Monday, February 20, 2012

Inexperienced writers tend to get stuck on the visual sense—as if the story’s narrator is a roving eyeball. Our actual experience involves seeing, hearing, touching, smelling and tasting; therefore, including all five senses creates verisimilitude (realism). The following 1,700-word story is fiction.

Don’t Mean Nuthin’

In 1968, at age 19, I was a grunt in Vietnam, Army corporal, stationed in a province called Duc Pho, at the outset of the Tet Offensive. That’s when the Viet Cong nearly overwhelmed our forward bases and killed enough Americans to fill hundreds of cargo jets with coffins—plus about ten times as many South Vietnamese soldiers.
Duc Pho has landmarks with poetic names like Monkey Mountain and Rice Goddess Valley. It’s also got lots of place names in French. Near our base ran a river the Vietnamese called the Cad De Song, and the French called the Riviere Vaseuse—both mean Muddy River—but we called it Turd River. Villagers dumped their wastes into the river and you could watch garbage and human turds float by. Once I saw the puffed-up balloon of a dead dog drift past. But mostly, the locals ate the dogs. Rats, too.
My best friend in ‘Nam was another 19-year-old corporal, Rodgers Hammerstein. Odd name. And yes, his parents did name him after Rodgers & Hammerstein, the 1940s song-writing duo that created the great Broadway musicals: Oscar Hammerstein was his dad’s uncle or something. Rodgers’ mom was from Harlem and he was of mixed race before that was considered hip.  
            On the Army base at Duc Pho, the races hung together: Hispanic with Hispanic, whites with whites, blacks with blacks—and Rodgers didn’t fit in. He didn’t belong with the whites because he was dark-skinned, and he didn’t belong with the blacks because he didn’t have that streetwise, inner city mojo going like most of the brothers back in the ‘60s. Those from Motown or L.A. had it for real, and those who came from some suburb in Ohio or Indiana, faked it for real.
But Rodgers didn’t know the first thing about how not to be himself. Growing up, he’d spent most of his free time in the library at Columbia University, where his dad taught history, and Rodgers’s intellect had come to shine at about a million candlepower. He listened to Bach and Brahms, and he played—get this—the guy played the bassoon. I played drums and I dug soul and funk, James Brown and Smokey Robinson and all that good shit and, hell, I could have hung out with the brothers more easily than Rodgers.
            But I didn’t fit in with anyone either, because I never have. I carry the genes of the outsider. It makes you allergic to whatever is conventional, and drawn to the exotic, and to other outsiders. Naturally, Rodgers and I ended up as buddies. Brothers, really. It’s hard to explain the bonds forged in combat: descending to hell while depending on your brother to help you survive.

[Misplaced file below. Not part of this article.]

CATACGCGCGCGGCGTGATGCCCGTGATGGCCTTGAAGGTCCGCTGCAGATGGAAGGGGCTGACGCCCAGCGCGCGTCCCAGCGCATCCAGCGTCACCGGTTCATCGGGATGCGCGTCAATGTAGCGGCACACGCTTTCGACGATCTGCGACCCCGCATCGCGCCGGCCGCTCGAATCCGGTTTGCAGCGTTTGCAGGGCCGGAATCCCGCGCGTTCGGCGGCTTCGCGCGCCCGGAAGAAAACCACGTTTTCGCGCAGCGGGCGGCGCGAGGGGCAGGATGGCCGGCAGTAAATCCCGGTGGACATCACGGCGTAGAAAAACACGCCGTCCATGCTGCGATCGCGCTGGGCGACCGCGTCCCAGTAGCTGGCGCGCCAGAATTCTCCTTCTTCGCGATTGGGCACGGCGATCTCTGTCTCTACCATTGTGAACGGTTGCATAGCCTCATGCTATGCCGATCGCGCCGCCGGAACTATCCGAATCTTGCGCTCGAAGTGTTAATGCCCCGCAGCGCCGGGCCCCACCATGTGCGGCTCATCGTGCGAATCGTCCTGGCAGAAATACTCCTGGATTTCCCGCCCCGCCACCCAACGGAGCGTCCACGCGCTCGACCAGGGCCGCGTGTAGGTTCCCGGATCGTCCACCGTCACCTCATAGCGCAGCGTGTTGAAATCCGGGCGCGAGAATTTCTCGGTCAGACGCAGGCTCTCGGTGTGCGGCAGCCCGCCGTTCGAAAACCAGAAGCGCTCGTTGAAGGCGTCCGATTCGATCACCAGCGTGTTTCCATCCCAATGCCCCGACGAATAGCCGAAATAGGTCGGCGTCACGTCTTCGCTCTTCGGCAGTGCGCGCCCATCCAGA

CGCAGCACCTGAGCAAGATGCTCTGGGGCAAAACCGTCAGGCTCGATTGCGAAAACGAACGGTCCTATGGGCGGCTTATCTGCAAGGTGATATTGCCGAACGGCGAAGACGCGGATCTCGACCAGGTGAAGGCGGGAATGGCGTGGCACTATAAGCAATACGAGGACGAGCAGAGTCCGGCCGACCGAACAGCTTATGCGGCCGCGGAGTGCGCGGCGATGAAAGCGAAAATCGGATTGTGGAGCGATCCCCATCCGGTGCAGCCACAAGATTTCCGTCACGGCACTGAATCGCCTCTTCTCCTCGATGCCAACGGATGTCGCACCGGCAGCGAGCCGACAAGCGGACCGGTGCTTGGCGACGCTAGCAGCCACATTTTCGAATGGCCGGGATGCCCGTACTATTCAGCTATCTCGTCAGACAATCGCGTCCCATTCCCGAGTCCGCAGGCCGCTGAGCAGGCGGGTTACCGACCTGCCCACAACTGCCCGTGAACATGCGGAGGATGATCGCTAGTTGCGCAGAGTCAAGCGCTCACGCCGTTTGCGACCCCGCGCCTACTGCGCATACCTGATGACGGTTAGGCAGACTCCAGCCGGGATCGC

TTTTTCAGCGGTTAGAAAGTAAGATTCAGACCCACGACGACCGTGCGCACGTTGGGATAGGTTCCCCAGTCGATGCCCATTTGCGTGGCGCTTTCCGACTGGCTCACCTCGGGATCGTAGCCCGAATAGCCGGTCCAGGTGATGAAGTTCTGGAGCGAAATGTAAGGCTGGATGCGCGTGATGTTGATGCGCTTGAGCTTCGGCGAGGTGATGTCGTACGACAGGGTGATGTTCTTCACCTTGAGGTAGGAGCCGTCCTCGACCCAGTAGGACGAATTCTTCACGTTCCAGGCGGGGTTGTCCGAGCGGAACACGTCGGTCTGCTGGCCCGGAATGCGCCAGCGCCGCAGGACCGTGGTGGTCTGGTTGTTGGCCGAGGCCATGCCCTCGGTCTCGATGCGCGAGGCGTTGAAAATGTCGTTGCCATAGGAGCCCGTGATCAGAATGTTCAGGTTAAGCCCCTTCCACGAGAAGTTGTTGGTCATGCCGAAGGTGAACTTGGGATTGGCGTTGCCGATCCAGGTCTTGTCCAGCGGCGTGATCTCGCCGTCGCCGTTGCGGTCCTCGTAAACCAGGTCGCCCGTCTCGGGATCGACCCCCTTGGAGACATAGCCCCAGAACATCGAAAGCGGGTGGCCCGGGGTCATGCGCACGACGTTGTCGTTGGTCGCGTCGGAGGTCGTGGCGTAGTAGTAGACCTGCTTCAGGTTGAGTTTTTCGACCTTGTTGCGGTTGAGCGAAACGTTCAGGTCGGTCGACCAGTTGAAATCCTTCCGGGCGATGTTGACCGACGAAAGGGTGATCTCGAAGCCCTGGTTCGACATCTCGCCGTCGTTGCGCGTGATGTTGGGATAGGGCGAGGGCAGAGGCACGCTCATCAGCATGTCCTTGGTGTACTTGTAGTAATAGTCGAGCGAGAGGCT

In the second week of the Tet Offensive, on a night without a trace of moonlight, a couple Hueys dumped our platoon a hundred klicks out from base, in a rice paddy near the edge of the Deng Ne rainforest, to conduct a LORRP—long range reconnaissance patrol. An hour later, following a muddy trail through the jungle, we walked straight into an ambush. In the first five seconds, I saw half my squad eat it. Rodgers got nailed a dozen feet in front of me. He pitched backward and slammed to the ground so hard he bounced.
I threw myself down flat. Sharp, popping sounds snapped an inch above my head—bullets making sonic booms. Which meant somebody on the enemy side was firing a sniper rifle in addition to the AK-47s, because AK-47s fire subsonic rounds. I tried to squeeze my body flatter, press deep into the mud; I wished I was two-dimensional, like a photo.
            Our rifles, M-16s, make a sound like ka-blang-ka-blang-ka-blang-ka-blang. I heard only one firing, and then it stopped. AK-47s, the Chinese-built models, make a racket like someone hammering on a steel garbage can. Klack-klack-klang. Klang-klang-klang-klack-klack-klang. Jesus, they wouldn’t shut up. Both weapons shoot bullets that tumble, which makes them inaccurate at long range: you aim here and the bullet hits over there. But at short-range, it’s like they’ve got whirling teeth—to get nailed by one is like shoving that body part into a blender.
I crawled though sucking mud over to Rodgers and reached for his hand, but saw bone stumps jutting from his wrist. I tugged on his arm and his shoulder sagged and I had the sickening feeling I was going to pull his arm off.